Yogic Pranayama from Patanjali via Al-Biruni to Abraham Abulafia: A Case of Medieval Cross-Cultural Transmission?
Abraham Abulafia (1240–1290) is considered to be one of the most significant Jewish mystics and is one of the few who taught a comprehensive system of meditative practices designed to induce ecstatic religious experiences. At the heart of Abulafia’s meditation techniques lies the coordination of breath and body while pronouncing the Hebrew letters of the Name of God. Specifically, Abulafia instructs the practitioner to empty and stop the breath, paralleling a technical breathing practice in Yogic Pranayama called “Kumbhaka”. The Islamic polymath Al-Biruni’s (973–1048) Arabic translation of Patanjali’s Yoga Sutras is proposed as one possible transmission vector for this Yoga technique across radically different cultures and geographies into Abulafia’s method, which then profoundly influenced major Jewish personalities down to our day.
Prelude: The Three Hares Symbol
There is a symbol. It shows three hares with intertwined ears in a circle. No one really knows what it means anymore. But it shows up in a Church in England, a Synagogue in Germany, a Mosque in Iran, a Monastery in Tibet, a Hindu temple in India and a Buddhist Cave in China. Only the Silk Road seems to be the connecting thread between all its parallel appearances for understanding how the symbol was transmitted and spread.
Abraham Abulafia: A Jewish Yogi
Abraham Abulafia (1240–1290) is a special case even among the select club of Jewish mystics. Despite a severe rabbinical ban on Abulafia, his teachings spread and were influential on elite audiencies throughout the ages and many of his meditative techniques were practiced and printed by major Jewish mystics like Moses Cordovero and Chaim Vital. Not only does Abulafia provide explicit instructions for meditation but many of them syncretize methods from other traditions like Sufism. Prof. Moshe Idel has already suggested that Abulafia adapted and hybridized Yogic techniques too. I would like to reinforce this claim by bringing in additional circumstantial evidence.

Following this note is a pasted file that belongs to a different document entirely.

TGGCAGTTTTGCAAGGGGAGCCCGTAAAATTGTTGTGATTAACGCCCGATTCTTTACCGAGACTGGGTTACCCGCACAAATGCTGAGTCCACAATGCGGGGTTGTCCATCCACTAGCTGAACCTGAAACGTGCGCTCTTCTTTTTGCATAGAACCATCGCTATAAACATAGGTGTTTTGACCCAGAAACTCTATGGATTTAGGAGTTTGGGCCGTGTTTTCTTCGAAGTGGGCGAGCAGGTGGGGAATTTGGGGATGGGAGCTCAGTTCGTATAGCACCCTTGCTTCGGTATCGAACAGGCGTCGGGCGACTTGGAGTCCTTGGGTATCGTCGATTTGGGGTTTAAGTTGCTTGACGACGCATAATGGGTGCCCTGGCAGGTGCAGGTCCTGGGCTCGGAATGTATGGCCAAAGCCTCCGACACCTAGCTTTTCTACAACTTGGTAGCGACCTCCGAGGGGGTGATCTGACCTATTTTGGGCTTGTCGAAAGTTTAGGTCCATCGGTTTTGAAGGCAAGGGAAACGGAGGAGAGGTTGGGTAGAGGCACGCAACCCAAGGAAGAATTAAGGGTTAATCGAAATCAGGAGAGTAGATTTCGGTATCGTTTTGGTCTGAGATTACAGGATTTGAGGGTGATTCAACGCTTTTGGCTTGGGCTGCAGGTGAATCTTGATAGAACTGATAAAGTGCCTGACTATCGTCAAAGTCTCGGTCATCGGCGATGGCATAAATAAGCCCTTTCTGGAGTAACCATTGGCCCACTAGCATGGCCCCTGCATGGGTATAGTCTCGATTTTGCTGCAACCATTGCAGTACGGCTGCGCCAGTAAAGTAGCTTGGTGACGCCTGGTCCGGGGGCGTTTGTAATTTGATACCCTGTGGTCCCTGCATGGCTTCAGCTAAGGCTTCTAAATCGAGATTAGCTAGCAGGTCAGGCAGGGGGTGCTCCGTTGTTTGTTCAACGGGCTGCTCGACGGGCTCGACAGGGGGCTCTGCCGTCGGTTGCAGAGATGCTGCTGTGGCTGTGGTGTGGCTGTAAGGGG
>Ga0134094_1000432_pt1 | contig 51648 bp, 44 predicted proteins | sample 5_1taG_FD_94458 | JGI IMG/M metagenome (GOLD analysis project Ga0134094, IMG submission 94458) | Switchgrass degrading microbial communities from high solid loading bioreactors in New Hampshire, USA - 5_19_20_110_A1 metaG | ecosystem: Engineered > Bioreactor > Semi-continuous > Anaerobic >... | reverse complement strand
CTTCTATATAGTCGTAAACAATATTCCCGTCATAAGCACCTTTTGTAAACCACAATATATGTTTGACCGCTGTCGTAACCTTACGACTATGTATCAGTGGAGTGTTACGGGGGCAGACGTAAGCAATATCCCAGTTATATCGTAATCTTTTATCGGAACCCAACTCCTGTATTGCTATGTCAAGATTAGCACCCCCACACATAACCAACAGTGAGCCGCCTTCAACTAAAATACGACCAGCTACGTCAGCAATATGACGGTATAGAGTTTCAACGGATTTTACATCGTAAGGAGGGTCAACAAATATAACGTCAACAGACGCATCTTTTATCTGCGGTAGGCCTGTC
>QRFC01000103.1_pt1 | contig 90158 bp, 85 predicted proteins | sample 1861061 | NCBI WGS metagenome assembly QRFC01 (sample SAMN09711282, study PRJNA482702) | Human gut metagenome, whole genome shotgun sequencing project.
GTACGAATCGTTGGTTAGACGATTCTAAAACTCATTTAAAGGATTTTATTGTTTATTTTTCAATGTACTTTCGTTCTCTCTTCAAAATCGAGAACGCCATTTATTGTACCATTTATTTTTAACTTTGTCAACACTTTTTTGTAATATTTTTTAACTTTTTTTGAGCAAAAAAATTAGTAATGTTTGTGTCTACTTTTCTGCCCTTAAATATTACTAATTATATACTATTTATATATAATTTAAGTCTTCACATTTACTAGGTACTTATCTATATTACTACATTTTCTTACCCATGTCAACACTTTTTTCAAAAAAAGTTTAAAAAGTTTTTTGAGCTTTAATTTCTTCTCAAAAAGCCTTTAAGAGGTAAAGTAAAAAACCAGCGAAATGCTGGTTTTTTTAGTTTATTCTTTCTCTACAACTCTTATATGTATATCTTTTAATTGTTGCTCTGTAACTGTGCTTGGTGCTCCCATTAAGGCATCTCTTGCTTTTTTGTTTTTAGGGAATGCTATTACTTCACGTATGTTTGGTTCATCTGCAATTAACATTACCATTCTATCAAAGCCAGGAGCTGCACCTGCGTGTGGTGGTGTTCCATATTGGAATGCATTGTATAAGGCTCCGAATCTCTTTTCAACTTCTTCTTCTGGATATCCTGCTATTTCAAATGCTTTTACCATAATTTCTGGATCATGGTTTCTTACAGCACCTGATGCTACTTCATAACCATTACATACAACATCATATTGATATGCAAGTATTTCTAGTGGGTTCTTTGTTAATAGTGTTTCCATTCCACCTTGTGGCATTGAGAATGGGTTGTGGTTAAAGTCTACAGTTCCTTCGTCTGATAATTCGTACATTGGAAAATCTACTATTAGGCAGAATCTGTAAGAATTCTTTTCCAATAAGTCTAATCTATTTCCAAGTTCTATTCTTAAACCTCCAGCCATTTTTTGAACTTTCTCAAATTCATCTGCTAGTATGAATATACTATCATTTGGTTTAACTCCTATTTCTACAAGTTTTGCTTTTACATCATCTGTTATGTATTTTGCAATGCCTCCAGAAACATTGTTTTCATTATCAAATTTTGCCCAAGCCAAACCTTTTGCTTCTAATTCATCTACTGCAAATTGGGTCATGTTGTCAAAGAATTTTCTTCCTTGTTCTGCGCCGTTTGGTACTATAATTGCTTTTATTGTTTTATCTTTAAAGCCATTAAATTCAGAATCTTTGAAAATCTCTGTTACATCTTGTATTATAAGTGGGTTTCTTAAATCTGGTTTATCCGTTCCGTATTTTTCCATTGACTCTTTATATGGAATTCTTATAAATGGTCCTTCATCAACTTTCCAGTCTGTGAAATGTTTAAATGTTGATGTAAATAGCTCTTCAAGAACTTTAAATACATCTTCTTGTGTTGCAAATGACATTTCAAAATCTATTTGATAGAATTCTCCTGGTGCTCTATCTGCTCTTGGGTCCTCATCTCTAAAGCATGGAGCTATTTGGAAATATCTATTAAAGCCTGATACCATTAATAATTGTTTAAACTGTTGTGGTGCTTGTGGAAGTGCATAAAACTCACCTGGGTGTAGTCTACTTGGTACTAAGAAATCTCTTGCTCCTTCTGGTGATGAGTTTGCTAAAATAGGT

Let’s look at a specific quote from Abulafia’s 7 Paths of Torah:
This describes nothing less than the breathing practice called Kumbhaka (and it’s analog Shunayaka) in Yoga. In the Yoga Sutras, the stoppage of breath is defined as follows:
Migration of a Meditation Technique
IMHO we have a distinct parallel, but how exactly did this breathing technique travel from India to Spain, where it was imbibed by Abulafia? Of course, there are no ironclad certainities in these matters, but I would like to suggest some plausible paths of transmission.
Al-Biruni: A Muslim Polymath in India
The Yoga Sutras of Patanjali were translated into Arabic in the 9th century (1037) by Al-Biruni, the Muslim scientific polymath who documented the aftermath of the Mamluk raids into India. While very few manuscript copies of Al-Biruni’s Yoga translations are extant, it might be significant that one of them is located at the Koprulu library in Istanbul — Baruch Togarmi, Abulafia’s teacher in Kabbalah hailed from Turkey.
Here is the parallel text from Al-Biruni:
The Yogic parallels to Abulafia’s description are undeniable, while not even taking into account the phenomenological resonances between Abulafia’s vowel mysticism and the PGM, Ibn Arabi, Palamas, Abhinavagupta and Marsanes, just to name a few.
Yemen: Another Transmission Vector
This Judeo-Arabic Amrtakunda fragment from the 10th century shows another another possible vector westwards via the Jews of Yemen.
Prof. Tzvi Langermann found this fragment amongst the papers of the Jewish Yemenite scholar Yosef Kapah.
Patanjali’s Yoga Sutras with the Commentary of Vyasa and the Gloss of Vachaspati Misra Translated by Rama Prasada, Allahabad: Indian Press, 1912
Abraham Aboulafia L’Epitre des Sept Voies Paris: Editions de l’Eclat, 2008
Shlomo Pines and Tuvia Gelblum Al-Biruni’s Arabic Version of Patanjali’s Yogasutra: A Translation of the Yoga Sutras of Patanjali and a Comparison with Related Texts Bulletin of the School of Oriental and African Studies, University of London, vol. 52, no. 2 (1989), 265–305, vol. 46, no. 2 (1983), 258–304, vol. 40, no. 3 (1977), 522–549, vol. 29, no. 2 (1966), 302–325.
Moshe Idel Abraham Abulafia: An Ecstatic Kabbalist Labyrinthos, 2002
Orit Sengupta Abraham Abulafia: Jewish Yogi Jerusalem: 2016
Tzvi Langermann Indian Thought among the Jews of Yemen: Mir’at al-Ma’Ani Alei Sefer: Studies in Bibliography and in the History of the Printed and the Digital Hebrew Book 22 (2011), 19–27.
Marva Shalev Marom ‘All that is Formed — All that is Spoken’: The Possible Connection between the Hebrew Sefer Yeṣira (Book of Formation) and Ancient Indian Phonetics Tel Aviv University, 2016
Carl W. Ernst Refractions of Islam in India: Situating Sufism and Yoga Sage Press, 2016